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Firm Size, Industry Mix and the Regional Transmission of Monetary Policy in Germany

Listed author(s):
  • Ivo J. M. Arnold
  • Evert B. Vrugt

This paper estimates the impact of interest rate shocks on regional output in Germany over the period from 1970 to 2000. We use a vector autoregression (VAR) model to obtain impulse responses, which reveal differences in the output responses to monetary policy shocks across ten German provinces. Next, we investigate whether these differences can be related to structural features of the regional economies, such as industry mix, firm size, bank size and openness. An additional analysis of the volatility of real GDP growth for the period 1992-2000 includes the Eastern provinces. We also present evidence on the interrelationship between firm size and industry, and compare our measure of firm size with those used in previous studies. We conclude that the differential regional effects of monetary policy are related to industrial composition, but not to firm size or bank size. Copyright Verein für Socialpolitik and Blackwell Publishing Ltd. 2004.

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Article provided by Verein für Socialpolitik in its journal German Economic Review.

Volume (Year): 5 (2004)
Issue (Month): 1 (02)
Pages: 35-59

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Handle: RePEc:bla:germec:v:5:y:2004:i:1:p:35-59
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  1. Mark Gertler & Simon Gilchrist, 1994. "Monetary Policy, Business Cycles, and the Behavior of Small Manufacturing Firms," The Quarterly Journal of Economics, Oxford University Press, vol. 109(2), pages 309-340.
  2. Dedola, Luca & Lippi, Francesco, 2005. "The monetary transmission mechanism: Evidence from the industries of five OECD countries," European Economic Review, Elsevier, vol. 49(6), pages 1543-1569, August.
  3. Michael Ehrmann, 2000. "Comparing monetary policy transmission across European countries," Review of World Economics (Weltwirtschaftliches Archiv), Springer;Institut für Weltwirtschaft (Kiel Institute for the World Economy), vol. 136(1), pages 58-83, March.
  4. Case Karl E. & Quigley John M. & Shiller Robert J., 2005. "Comparing Wealth Effects: The Stock Market versus the Housing Market," The B.E. Journal of Macroeconomics, De Gruyter, vol. 5(1), pages 1-34, May.
  5. Christiano, Lawrence J. & Eichenbaum, Martin & Evans, Charles L., 1999. "Monetary policy shocks: What have we learned and to what end?," Handbook of Macroeconomics,in: J. B. Taylor & M. Woodford (ed.), Handbook of Macroeconomics, edition 1, volume 1, chapter 2, pages 65-148 Elsevier.
  6. Gertler, Mark & Gilchrist, Simon, 1993. " The Role of Credit Market Imperfections in the Monetary Transmission Mechanism: Arguments and Evidence," Scandinavian Journal of Economics, Wiley Blackwell, vol. 95(1), pages 43-64.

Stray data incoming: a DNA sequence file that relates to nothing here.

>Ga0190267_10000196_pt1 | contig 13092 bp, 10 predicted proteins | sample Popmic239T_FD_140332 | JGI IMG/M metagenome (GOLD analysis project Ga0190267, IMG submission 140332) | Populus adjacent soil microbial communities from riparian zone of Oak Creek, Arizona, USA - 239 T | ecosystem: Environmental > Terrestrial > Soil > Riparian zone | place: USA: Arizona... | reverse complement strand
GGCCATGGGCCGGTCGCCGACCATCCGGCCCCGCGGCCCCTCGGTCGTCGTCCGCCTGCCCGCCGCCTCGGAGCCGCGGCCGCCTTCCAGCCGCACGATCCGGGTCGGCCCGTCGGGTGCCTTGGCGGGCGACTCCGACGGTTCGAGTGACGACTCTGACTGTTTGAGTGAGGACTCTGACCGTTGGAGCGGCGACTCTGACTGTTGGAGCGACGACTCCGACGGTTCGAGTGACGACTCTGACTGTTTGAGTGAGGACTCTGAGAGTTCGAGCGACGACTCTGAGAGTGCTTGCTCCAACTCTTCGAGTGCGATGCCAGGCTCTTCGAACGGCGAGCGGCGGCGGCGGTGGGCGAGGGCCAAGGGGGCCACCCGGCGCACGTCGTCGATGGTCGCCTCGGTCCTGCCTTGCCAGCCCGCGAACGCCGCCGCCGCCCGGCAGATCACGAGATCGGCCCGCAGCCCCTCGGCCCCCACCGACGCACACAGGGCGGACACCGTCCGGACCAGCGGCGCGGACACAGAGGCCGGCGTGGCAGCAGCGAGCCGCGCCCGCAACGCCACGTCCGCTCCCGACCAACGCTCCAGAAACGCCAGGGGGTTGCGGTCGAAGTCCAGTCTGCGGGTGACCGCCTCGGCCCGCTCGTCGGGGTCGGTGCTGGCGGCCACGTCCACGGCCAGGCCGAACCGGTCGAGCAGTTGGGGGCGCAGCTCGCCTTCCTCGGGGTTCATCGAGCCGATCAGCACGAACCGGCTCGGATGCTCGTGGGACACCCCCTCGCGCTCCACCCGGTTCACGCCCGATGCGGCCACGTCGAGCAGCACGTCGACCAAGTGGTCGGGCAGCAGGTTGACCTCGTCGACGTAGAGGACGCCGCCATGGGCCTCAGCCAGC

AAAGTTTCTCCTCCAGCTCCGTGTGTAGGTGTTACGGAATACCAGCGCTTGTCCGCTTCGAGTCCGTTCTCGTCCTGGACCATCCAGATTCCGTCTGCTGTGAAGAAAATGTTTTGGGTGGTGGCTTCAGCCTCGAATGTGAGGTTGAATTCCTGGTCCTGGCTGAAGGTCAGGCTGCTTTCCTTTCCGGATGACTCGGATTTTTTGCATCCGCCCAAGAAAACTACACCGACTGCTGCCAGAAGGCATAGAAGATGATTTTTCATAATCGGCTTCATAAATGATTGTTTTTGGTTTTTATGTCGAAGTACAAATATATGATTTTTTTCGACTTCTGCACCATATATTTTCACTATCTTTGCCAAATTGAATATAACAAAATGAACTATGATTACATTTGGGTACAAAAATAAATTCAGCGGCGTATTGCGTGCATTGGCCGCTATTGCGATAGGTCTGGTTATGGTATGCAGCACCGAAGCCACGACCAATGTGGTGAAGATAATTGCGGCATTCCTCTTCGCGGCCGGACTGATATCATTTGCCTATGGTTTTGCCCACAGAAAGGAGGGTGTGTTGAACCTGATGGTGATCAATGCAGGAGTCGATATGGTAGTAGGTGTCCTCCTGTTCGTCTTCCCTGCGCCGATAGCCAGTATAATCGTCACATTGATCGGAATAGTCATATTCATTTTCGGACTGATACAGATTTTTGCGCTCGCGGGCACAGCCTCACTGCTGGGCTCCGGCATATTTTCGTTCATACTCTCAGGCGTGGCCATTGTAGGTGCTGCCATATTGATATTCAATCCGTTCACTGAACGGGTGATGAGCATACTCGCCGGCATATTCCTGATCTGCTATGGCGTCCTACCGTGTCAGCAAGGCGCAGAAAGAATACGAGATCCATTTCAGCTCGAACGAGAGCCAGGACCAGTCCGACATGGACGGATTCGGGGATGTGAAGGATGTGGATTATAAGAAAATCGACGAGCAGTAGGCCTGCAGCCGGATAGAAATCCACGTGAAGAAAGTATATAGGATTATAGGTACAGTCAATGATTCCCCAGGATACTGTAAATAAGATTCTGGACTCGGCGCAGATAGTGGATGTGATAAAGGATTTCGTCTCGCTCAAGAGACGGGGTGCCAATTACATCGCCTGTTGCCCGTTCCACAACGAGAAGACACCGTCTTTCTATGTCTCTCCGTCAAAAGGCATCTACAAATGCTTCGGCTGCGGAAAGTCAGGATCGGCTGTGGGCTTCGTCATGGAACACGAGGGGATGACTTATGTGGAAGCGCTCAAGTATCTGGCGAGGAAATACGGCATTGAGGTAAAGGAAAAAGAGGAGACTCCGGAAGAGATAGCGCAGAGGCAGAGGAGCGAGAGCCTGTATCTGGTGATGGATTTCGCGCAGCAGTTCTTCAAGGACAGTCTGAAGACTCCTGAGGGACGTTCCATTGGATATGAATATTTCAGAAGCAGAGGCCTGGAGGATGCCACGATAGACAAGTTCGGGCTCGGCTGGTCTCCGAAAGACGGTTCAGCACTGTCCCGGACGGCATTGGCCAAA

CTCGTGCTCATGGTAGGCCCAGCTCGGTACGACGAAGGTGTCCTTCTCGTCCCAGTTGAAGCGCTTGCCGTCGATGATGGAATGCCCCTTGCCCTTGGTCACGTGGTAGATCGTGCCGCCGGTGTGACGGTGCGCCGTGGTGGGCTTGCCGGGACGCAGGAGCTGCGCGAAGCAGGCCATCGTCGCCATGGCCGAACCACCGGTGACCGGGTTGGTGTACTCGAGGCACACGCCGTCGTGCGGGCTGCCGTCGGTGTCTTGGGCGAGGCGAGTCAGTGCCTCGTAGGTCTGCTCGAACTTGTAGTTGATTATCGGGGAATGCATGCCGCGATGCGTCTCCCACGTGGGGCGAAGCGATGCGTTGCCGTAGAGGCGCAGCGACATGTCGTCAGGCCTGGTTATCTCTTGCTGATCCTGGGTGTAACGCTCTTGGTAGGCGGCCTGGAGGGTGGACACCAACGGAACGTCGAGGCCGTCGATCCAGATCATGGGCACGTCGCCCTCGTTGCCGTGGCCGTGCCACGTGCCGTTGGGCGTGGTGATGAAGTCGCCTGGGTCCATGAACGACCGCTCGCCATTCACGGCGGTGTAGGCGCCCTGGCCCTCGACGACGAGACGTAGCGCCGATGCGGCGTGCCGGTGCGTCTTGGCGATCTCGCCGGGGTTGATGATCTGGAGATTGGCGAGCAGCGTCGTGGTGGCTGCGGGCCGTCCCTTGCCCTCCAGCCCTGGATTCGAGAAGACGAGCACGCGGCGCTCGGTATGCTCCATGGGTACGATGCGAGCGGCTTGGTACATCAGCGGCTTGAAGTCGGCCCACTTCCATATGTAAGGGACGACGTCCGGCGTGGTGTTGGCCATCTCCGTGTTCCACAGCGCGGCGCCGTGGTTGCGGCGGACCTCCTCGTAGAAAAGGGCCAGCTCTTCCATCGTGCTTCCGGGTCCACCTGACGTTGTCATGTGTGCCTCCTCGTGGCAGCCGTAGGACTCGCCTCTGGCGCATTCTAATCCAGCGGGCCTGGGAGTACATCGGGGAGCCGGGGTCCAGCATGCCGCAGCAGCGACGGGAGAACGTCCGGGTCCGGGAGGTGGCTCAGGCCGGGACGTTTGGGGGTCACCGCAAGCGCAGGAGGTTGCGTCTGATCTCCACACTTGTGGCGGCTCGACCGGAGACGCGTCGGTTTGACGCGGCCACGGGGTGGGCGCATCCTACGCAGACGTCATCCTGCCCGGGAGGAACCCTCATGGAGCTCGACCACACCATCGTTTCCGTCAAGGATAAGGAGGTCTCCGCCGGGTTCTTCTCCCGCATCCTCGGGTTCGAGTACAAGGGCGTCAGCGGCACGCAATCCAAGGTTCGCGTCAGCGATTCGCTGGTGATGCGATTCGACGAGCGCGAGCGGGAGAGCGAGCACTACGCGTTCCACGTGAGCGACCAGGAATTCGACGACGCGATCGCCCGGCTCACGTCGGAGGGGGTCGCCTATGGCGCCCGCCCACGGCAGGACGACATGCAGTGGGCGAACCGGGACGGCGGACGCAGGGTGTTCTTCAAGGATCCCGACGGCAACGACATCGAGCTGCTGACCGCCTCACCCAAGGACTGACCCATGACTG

7. Francesco Giavazzi, 1999. "The Transmission Mechanism of Monetary Policy in Europe: Evidence from Banks’ Balance Sheets," Working papers 99-20, Massachusetts Institute of Technology (MIT), Department of Economics.
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  12. Ehrmann, M. & Worms, A., 2001. "Interbank Lending and Monetary Policy Transmission: Evidence for Germany," Papers 73, Quebec a Montreal - Recherche en gestion.
  13. Eric M. Leeper & Christopher A. Sims & Tao Zha, 1996. "What Does Monetary Policy Do?," Brookings Papers on Economic Activity, Economic Studies Program, The Brookings Institution, vol. 27(2), pages 1-78.
  14. Mojon, Benoît, 2000. "Financial structure and the interest rate channel of ECB monetary policy," Working Paper Series 0040, European Central Bank.
  15. Ehrmann, Michael, 2000. "Firm size and monetary policy transmission: evidence from German business survey data," Working Paper Series 0021, European Central Bank.
  16. Fountas, Stilianos & Papagapitos, Agapitos, 2001. "The monetary transmission mechanism: evidence and implications for European Monetary Union," Economics Letters, Elsevier, vol. 70(3), pages 397-404, March.
  17. Eijffinger, Sylvester & Haan, Jakob de, 2000. "European Monetary and Fiscal Policy," OUP Catalogue, Oxford University Press, number 9780198776161.
  18. Andrew Hughes Hallett & Laura Piscitelli, 1999. "EMU in Reality: The Effect of a Common Monetary Policy on Economies with Different Transmission Mechanisms," Empirica, Springer;Austrian Institute for Economic Research;Austrian Economic Association, vol. 26(4), pages 337-358, December.
  19. Ivo J. M. Arnold & Evert B. Vrugt, 2002. "Regional Effects of Monetary Policy in the Netherlands," International Journal of Business and Economics, College of Business and College of Finance, Feng Chia University, Taichung, Taiwan, vol. 1(2), pages 123-134, August.
  20. J.M. Arnold, Ivo, 2001. "The Regional Effects of Monetary Policy in Europe," Journal of Economic Integration, Center for Economic Integration, Sejong University, vol. 16, pages 399-420.
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